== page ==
Woman in black walking out on a wide sandy trail of a dry lake bed in Death Valley's Badwater Basin.

Things get a little surreal 282-feet below sea level. Even more so when that location is dry as a bone. Badwater Basin is the lowest point in North America. One would expect it to be covered in water at that elevation, but this is in the heart of the arid South West: Death Valley National Park. What once was a lake bottom today marks 200 square miles of salt flats.

Blue truck and silver aluminum camper parked next to a tan cliff with a "sea level" marker hundreds of feet above
Parked below the sea level marker (top center of cliff)
Salty water pond in Death Valley's Badwater dry lake bed.
Occasional rains still replenish small corners of Badwater’s dry lake bed.

History of Badwater Basin

Yes, Badwater Basin was once a lake. But that was tens of thousands of years ago. Lake Manely once stretched 80-miles over this location and reached depths of 600-feet. Without an outlet, however, sediment and salt collected in the lake bed. The water may be gone today, but the sodium chloride, calcite, gypsum, borax, and other minerals that collected in the lake bed remain, resulting in odd polygon-shaped formations along the flats.

Beyond the temporary lakes that pop up in the basin after a rainfall, there is a bit of water to be found in Badwater Basin. A small spring near the parking lot feeds a shallow, salty stretch where small organisms suited for high salinity environments thrive. One notable resident, the Badwateer snail only lives in this small pool. (Kinda like the Devil’s Hole Pupfish) Pickleweed and a few other salt-tolerant plants give this salty oasis a marshy touch of green.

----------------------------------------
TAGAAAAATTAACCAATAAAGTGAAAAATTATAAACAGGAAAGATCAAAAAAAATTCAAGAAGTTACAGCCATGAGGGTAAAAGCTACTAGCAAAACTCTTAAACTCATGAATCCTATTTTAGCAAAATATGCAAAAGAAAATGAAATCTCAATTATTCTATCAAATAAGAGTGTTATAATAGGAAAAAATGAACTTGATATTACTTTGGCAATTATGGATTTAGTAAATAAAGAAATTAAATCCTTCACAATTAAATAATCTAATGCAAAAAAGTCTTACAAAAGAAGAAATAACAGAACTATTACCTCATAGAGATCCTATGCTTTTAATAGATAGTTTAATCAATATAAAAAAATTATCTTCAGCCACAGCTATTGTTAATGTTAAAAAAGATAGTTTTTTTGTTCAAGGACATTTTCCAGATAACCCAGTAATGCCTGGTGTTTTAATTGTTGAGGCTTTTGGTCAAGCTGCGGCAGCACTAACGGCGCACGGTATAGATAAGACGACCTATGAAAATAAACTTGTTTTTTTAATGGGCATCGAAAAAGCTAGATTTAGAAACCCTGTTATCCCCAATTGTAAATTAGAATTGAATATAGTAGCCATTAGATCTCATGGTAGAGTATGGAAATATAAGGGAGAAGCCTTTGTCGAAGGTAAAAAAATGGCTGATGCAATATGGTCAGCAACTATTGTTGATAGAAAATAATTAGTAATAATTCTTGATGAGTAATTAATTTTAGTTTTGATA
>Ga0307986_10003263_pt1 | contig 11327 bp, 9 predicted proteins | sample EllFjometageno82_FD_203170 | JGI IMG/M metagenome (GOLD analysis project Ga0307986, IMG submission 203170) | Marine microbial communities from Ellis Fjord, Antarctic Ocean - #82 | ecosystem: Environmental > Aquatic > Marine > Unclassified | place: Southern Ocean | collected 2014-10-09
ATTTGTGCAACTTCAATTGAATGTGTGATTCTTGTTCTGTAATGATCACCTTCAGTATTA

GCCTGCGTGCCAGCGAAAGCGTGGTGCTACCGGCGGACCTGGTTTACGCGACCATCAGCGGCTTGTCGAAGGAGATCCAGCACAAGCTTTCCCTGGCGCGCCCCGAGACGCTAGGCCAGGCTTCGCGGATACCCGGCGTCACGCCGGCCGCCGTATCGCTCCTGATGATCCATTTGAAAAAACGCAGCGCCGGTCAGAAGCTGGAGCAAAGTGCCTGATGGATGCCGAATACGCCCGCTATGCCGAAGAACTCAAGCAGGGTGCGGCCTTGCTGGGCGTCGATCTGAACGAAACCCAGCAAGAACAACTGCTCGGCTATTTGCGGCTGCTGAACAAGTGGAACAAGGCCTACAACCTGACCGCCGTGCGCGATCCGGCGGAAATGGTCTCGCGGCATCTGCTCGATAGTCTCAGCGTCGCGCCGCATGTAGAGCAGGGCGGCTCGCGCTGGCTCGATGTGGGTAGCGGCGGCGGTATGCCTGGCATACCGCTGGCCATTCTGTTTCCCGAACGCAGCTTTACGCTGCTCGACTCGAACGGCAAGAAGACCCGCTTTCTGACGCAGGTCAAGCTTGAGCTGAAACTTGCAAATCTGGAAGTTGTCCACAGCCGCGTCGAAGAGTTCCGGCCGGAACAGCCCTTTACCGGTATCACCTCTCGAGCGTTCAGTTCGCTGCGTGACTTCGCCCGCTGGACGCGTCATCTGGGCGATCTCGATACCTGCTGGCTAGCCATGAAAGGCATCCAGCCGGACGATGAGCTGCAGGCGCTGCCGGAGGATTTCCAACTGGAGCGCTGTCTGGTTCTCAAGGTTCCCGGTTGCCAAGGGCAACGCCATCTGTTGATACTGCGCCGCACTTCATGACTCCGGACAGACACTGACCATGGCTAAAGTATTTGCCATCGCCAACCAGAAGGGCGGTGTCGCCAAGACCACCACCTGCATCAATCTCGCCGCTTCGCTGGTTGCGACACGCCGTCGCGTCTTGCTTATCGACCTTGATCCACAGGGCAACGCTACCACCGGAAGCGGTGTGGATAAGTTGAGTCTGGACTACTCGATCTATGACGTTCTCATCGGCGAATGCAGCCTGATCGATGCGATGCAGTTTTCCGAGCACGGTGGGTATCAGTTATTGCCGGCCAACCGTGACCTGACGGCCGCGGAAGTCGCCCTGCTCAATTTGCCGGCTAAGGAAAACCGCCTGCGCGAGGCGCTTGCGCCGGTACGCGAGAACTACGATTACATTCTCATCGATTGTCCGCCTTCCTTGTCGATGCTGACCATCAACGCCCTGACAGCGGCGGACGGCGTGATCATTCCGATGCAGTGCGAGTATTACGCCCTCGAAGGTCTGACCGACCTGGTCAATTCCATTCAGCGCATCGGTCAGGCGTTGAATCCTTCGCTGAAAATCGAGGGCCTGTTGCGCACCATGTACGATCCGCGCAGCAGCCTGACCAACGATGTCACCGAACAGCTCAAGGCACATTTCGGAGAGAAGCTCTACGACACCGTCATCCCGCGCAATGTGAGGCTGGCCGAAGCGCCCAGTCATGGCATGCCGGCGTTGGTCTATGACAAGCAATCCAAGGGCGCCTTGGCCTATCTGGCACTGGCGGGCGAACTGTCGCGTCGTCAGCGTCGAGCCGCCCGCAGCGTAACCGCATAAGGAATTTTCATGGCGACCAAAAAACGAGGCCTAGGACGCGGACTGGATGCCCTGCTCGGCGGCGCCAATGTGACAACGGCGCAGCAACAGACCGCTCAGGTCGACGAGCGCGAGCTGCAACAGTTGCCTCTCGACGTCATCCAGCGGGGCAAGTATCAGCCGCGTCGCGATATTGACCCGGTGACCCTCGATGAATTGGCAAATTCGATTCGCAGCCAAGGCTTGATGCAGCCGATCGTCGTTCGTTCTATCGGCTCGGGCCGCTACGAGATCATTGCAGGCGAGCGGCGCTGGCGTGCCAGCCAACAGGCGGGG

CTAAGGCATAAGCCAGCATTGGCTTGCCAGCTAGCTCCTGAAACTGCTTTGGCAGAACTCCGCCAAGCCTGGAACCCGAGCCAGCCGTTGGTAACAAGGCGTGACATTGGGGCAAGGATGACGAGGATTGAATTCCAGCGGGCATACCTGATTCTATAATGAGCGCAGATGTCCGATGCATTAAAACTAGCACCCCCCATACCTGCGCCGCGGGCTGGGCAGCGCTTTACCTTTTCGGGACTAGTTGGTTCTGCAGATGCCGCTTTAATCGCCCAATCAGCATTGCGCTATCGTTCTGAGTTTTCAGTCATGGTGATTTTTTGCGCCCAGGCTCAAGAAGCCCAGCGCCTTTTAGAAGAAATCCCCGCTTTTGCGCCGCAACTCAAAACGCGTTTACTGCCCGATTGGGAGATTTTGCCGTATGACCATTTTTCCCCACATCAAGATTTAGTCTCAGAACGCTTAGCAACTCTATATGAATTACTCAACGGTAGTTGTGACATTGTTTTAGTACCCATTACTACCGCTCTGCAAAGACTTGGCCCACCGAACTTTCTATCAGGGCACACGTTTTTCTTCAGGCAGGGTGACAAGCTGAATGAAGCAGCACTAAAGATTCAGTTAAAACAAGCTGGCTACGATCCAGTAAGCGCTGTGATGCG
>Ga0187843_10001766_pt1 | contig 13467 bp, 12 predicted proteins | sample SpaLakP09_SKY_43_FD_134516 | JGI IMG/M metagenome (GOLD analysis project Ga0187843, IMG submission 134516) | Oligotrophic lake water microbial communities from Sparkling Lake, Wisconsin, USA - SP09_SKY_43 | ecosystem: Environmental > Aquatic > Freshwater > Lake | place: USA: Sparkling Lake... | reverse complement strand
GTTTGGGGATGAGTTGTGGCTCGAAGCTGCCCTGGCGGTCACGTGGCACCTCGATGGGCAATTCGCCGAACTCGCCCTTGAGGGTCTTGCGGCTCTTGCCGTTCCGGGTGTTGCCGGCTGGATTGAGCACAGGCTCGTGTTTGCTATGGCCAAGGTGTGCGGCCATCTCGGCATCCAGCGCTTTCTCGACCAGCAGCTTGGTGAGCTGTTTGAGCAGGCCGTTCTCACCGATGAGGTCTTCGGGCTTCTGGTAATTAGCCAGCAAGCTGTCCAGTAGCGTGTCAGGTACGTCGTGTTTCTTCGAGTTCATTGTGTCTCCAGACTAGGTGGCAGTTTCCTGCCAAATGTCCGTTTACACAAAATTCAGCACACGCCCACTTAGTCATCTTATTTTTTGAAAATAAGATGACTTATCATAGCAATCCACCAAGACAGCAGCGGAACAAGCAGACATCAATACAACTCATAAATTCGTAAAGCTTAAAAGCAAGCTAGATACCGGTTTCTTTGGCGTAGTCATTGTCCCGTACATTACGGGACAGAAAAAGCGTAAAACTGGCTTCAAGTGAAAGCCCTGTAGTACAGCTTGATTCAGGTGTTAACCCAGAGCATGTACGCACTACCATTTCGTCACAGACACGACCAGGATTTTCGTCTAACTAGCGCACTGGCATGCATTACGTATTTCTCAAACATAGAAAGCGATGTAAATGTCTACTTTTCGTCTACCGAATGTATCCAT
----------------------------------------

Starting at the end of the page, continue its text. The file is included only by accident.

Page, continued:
Visiting Badwater Basin

A lot of Badwater can be seen from the viewing platform (the Spring fed pool by the boardwalk, the sea level marker on the cliffs overhead). But the odd polygon-shaped salt flats are a 1.5 to 2-mile walk from the parking lot. In the winter and generally manageable weather, it’s an easy stroll. But don’t attempt this hike in the summer after 10 AM. The intense heat at that time can be a serious health risk.

Woman standing behind sign for Badwater Basin.
Standing 282 feet below sea level.
Woman in black walking out on a wide sandy trail of a dry lake bed in Death Valley's Badwater Basin.
Walking out onto the salt flats

A Personal Note

The last time I was here it the summer of 2015. This was the proving ground of our nomadic life. We had just moved out of our apartment and into our 1986 Dodge Ram 3500 commuter van. But that night, we shelled out for a hotel room. And even the hotel HVAC couldn’t keep up with the conditions. Because this was summer in Death Valley. 

The elevation: 300 feet below sea level. The temperature: 120-degrees. The state of my mind: scrambled by heat and a desperate need to take the perfect picture. I kept walking further out onto the scalding playa. Alarmed, Chris set off after me “where are you going?” Flush faced and without a good answer, I follow him back to the van. 

Be careful out there. Things get a little surreal out on a dry lake bed. 

Lexi lives in a truck camper down by the river.

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